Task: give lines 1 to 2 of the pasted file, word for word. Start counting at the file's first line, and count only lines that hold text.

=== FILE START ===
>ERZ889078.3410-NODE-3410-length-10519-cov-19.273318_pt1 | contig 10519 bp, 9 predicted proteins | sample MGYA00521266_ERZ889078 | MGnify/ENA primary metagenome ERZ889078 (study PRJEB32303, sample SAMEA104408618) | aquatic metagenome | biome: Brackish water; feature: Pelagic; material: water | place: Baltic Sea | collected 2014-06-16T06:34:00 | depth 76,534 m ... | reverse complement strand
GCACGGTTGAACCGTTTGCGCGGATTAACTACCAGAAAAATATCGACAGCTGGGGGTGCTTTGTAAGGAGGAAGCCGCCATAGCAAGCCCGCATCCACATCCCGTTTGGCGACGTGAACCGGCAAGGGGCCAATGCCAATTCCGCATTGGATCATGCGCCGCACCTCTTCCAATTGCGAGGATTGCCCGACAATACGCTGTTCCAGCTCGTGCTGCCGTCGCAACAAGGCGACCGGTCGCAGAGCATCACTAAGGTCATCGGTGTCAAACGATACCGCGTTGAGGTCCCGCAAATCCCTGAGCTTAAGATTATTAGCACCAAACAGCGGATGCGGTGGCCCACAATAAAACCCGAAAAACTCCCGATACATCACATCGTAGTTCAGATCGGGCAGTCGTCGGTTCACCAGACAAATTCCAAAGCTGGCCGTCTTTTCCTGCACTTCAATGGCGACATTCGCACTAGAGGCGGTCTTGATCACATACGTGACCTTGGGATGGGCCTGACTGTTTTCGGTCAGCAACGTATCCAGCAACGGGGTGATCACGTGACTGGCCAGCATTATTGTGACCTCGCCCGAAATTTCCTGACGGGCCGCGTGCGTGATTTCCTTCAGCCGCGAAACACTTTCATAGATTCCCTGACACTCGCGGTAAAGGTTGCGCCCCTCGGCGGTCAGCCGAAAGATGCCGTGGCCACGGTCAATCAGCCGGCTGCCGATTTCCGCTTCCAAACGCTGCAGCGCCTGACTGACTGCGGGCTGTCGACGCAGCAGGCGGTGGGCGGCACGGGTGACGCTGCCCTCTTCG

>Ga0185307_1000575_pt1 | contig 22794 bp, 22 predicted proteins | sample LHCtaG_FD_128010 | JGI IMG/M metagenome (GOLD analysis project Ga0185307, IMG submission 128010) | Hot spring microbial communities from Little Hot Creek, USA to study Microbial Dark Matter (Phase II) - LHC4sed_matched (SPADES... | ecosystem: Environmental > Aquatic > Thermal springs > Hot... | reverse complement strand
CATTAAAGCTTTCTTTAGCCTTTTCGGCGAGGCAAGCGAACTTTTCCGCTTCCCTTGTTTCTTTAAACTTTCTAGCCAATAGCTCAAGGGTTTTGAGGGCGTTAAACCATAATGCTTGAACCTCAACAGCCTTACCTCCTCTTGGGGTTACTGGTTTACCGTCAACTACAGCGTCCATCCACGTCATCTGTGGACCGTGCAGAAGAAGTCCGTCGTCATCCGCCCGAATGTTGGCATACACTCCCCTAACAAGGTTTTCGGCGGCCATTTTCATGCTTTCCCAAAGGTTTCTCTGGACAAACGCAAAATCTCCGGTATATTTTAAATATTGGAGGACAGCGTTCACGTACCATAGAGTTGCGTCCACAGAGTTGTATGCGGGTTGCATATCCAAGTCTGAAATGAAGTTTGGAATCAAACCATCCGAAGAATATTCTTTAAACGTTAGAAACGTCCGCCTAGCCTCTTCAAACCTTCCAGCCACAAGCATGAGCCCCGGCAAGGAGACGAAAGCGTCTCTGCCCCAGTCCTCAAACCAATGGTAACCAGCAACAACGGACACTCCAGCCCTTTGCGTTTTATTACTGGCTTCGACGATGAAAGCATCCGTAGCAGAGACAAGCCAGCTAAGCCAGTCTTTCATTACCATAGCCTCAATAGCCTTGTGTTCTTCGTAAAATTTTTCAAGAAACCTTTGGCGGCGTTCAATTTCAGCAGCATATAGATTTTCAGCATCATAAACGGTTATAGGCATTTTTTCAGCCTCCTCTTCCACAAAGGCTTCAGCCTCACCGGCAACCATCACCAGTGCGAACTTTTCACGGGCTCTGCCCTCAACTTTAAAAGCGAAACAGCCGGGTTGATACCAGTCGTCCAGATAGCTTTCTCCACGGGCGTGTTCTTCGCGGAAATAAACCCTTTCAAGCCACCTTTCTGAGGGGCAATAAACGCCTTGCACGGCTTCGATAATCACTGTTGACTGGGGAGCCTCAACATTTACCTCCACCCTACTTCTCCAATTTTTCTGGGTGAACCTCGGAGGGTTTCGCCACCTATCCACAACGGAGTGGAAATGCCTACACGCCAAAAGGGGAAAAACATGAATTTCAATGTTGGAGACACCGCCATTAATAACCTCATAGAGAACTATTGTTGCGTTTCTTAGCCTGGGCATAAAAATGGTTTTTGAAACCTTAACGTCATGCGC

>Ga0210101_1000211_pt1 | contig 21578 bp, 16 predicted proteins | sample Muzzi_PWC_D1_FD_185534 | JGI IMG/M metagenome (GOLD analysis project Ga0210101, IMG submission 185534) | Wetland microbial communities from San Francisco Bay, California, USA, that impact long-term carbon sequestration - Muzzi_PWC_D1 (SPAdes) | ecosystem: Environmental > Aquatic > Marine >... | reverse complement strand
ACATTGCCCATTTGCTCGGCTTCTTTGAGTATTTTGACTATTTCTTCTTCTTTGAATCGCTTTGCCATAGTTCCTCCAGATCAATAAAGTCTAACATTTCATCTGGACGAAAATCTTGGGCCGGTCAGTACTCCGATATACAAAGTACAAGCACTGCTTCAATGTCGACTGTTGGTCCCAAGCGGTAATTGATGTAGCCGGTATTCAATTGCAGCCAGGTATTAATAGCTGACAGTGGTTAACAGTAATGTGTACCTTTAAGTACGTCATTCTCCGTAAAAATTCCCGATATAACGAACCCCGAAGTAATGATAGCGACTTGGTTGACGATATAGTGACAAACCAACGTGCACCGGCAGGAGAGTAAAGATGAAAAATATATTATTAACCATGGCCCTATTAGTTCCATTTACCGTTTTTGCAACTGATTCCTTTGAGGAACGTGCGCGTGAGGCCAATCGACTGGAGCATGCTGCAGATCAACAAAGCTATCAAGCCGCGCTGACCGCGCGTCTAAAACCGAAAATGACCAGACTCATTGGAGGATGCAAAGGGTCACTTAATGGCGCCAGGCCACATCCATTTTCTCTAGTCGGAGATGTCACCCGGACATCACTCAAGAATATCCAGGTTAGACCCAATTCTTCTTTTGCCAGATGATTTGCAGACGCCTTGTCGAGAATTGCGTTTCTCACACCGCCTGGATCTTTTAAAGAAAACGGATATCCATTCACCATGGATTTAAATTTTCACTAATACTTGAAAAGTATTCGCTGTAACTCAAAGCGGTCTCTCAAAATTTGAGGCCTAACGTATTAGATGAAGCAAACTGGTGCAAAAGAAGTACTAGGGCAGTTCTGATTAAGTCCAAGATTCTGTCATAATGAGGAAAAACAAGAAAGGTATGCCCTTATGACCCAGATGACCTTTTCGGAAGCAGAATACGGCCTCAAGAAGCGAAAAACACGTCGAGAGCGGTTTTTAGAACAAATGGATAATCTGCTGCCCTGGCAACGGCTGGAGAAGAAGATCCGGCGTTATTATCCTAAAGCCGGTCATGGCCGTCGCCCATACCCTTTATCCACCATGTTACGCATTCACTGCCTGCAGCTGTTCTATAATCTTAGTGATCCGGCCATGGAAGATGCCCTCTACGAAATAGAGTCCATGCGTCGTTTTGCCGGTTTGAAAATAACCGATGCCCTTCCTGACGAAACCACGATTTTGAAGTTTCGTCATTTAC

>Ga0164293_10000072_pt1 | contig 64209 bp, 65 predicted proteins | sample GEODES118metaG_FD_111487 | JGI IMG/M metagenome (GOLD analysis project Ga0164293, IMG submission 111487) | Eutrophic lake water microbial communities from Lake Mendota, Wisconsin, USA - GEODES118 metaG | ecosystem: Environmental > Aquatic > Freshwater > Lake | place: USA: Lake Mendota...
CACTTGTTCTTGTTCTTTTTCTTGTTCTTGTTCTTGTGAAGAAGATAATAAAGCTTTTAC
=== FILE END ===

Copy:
>ERZ889078.3410-NODE-3410-length-10519-cov-19.273318_pt1 | contig 10519 bp, 9 predicted proteins | sample MGYA00521266_ERZ889078 | MGnify/ENA primary metagenome ERZ889078 (study PRJEB32303, sample SAMEA104408618) | aquatic metagenome | biome: Brackish water; feature: Pelagic; material: water | place: Baltic Sea | collected 2014-06-16T06:34:00 | depth 76,534 m ... | reverse complement strand
GCACGGTTGAACCGTTTGCGCGGATTAACTACCAGAAAAATATCGACAGCTGGGGGTGCTTTGTAAGGAGGAAGCCGCCATAGCAAGCCCGCATCCACATCCCGTTTGGCGACGTGAACCGGCAAGGGGCCAATGCCAATTCCGCATTGGATCATGCGCCGCACCTCTTCCAATTGCGAGGATTGCCCGACAATACGCTGTTCCAGCTCGTGCTGCCGTCGCAACAAGGCGACCGGTCGCAGAGCATCACTAAGGTCATCGGTGTCAAACGATACCGCGTTGAGGTCCCGCAAATCCCTGAGCTTAAGATTATTAGCACCAAACAGCGGATGCGGTGGCCCACAATAAAACCCGAAAAACTCCCGATACATCACATCGTAGTTCAGATCGGGCAGTCGTCGGTTCACCAGACAAATTCCAAAGCTGGCCGTCTTTTCCTGCACTTCAATGGCGACATTCGCACTAGAGGCGGTCTTGATCACATACGTGACCTTGGGATGGGCCTGACTGTTTTCGGTCAGCAACGTATCCAGCAACGGGGTGATCACGTGACTGGCCAGCATTATTGTGACCTCGCCCGAAATTTCCTGACGGGCCGCGTGCGTGATTTCCTTCAGCCGCGAAACACTTTCATAGATTCCCTGACACTCGCGGTAAAGGTTGCGCCCCTCGGCGGTCAGCCGAAAGATGCCGTGGCCACGGTCAATCAGCCGGCTGCCGATTTCCGCTTCCAAACGCTGCAGCGCCTGACTGACTGCGGGCTGTCGACGCAGCAGGCGGTGGGCGGCACGGGTGACGCTGCCCTCTTCG